regulatory failure played a relatively small role. Americans have been living
beyond our means, individually and collectively, for a long time. We have been
spending too much, saving too little, and borrowing without concern for the
future from whomever would support our over-consumption habit—the mortgage
company, the new credit card, or the Chinese government. We indulged ourselves
in the collective delusion that housing prices would continue to rise.

(from the speech )

Putting much of the blame on the encouragement FM and FM were given to loan to low income people does a disservice to many very good loan programs that have helped low income people own homes. To me this sounds a lot like a 'blaming the poor' for the financial mess argument. Though some of the loans granted under these programs have now gone bad, the lion's share of these loan programs were not sub-prime. My understanding of the FM and FM history is that the mortgage back securities (MBSs) that they sold to financial markets were based upon 'prime' loans (to people with good credit histories and adequate or subsidized down payments) until quite late in the game when they began trading in sub-primes to compete with the other financial houses. The MBSs with 'subprime' mortgages behind them were issued initially by the financial institutions like Lehman, Bear Stearns, etc. To satisfy world demand for MBS's that had higher rates of return than competing securities, more and more sub-prime mortgages were marketed, ie. fewer and fewer credit checks for borrowers to qualify for loans coupled with 'exotic' mortgage products that kept payments low for borrowers (adjustable rate mortgages, interest only mortgages, with 2-3 year reset dates, to name a couple).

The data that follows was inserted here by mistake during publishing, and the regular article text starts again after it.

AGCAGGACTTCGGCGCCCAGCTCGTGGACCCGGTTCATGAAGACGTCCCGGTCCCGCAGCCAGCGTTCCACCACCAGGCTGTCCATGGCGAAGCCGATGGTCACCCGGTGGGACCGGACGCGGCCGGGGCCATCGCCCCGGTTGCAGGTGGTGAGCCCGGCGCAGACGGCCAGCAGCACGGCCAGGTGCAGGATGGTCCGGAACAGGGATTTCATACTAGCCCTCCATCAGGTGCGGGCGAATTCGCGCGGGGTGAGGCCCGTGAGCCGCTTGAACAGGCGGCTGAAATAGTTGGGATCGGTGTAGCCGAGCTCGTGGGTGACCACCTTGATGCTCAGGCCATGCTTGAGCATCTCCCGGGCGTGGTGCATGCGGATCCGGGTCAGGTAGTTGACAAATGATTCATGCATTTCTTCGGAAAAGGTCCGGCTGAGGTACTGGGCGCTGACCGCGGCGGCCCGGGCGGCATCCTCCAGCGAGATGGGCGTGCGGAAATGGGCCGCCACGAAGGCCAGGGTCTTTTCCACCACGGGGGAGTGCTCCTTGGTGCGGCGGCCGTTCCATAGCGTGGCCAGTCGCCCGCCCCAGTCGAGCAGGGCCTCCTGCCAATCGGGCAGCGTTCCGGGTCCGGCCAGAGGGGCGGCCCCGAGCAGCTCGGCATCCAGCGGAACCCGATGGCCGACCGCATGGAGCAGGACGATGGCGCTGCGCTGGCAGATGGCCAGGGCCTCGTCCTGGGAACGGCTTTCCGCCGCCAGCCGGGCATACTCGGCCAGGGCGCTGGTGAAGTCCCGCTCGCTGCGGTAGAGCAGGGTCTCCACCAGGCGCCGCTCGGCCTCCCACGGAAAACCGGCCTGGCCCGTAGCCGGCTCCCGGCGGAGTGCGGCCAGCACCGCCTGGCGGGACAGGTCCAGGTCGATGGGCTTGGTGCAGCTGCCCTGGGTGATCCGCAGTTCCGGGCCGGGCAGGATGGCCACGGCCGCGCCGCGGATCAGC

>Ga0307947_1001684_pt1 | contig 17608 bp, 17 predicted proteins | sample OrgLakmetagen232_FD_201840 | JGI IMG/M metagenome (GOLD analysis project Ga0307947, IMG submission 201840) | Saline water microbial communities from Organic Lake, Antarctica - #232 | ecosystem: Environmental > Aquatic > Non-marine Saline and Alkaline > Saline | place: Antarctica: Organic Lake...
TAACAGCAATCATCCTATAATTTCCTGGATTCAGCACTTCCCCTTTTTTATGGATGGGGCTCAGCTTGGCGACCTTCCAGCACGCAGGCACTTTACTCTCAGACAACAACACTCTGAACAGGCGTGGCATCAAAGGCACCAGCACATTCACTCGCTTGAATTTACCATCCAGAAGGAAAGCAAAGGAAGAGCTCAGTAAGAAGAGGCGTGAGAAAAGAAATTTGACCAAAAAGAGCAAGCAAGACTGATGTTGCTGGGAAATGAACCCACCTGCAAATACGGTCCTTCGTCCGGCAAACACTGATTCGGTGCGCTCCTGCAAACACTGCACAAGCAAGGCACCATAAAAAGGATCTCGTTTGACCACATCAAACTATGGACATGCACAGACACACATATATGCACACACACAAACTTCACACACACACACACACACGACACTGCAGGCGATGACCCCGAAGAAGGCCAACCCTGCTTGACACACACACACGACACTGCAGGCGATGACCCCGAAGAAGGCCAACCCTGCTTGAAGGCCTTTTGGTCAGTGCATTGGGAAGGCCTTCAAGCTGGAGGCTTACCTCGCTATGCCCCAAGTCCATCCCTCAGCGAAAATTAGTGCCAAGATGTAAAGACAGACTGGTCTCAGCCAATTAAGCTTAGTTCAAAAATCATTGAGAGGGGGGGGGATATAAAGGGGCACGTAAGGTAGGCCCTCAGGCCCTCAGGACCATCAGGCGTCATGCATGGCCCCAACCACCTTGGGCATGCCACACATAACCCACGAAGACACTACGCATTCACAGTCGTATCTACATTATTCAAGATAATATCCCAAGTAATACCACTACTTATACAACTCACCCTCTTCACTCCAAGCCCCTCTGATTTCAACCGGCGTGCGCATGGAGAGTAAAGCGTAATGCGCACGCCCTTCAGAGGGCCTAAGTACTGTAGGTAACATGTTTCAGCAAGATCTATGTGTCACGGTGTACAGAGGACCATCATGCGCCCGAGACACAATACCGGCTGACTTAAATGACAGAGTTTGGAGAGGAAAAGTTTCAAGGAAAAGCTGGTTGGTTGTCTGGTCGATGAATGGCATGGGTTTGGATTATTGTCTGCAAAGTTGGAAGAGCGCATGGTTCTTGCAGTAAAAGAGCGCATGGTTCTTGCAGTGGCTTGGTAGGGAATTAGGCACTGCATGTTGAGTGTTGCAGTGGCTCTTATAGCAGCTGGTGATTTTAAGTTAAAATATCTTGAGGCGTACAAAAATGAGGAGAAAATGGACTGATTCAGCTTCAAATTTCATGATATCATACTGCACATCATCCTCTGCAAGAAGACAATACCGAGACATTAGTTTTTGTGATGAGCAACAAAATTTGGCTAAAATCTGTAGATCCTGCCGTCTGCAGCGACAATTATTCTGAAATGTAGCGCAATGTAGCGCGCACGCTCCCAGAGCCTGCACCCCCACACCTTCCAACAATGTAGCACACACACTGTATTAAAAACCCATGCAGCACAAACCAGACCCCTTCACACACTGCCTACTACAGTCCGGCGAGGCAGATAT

The consequence of this was that the volume of loans, increasingly with much higher risk of default, ballooned since 2000. In 2000, there were only about 200,000 sub-prime mortgages and most were on relatively low value properties. By 2005, nearly 2.25 million sub-prime mortgages were in the market, with much higher property values as the property values ballooned. (from Christopher Waller presentation) It was not primarily low income people involved with this volume of loans. And the volume of the subprimes continued to grow, with the volume of loans requiring a reset peaking in August of 2008. Apicture from Swiss Bank captures the problem well (if only I could figure out how to insert it here) while also indicating that there is a future overhang of more recently issues Alt-A loans looming.

So, I think it is important that we see the complexity of the financial mess with the many complicit parties in it--consumers of many financial stripes wanting more house than they could afford, investors wanting higher rates of return without little (apparent?) risk, mortgage writers wanting income with little risk, investment houses wanting to boost profits by marketing large volumes of high return (low risk?) securities, government and Fed officials wanting to make home ownership possible for as many as possible, and even an economics profession that for decades has preached efficiency in capital markets if regulation is limited (see Allen Greenspan). I'm sure there are other's who bear responsibility too.

I hesitate to call this greed, for reasons Kurt mentioned in his comment. But the phrase I have used to describe the root of the financial mess is: 'a culture of manic consumerism,' fueled by very easy fiscal and monetary policy for quite a long time.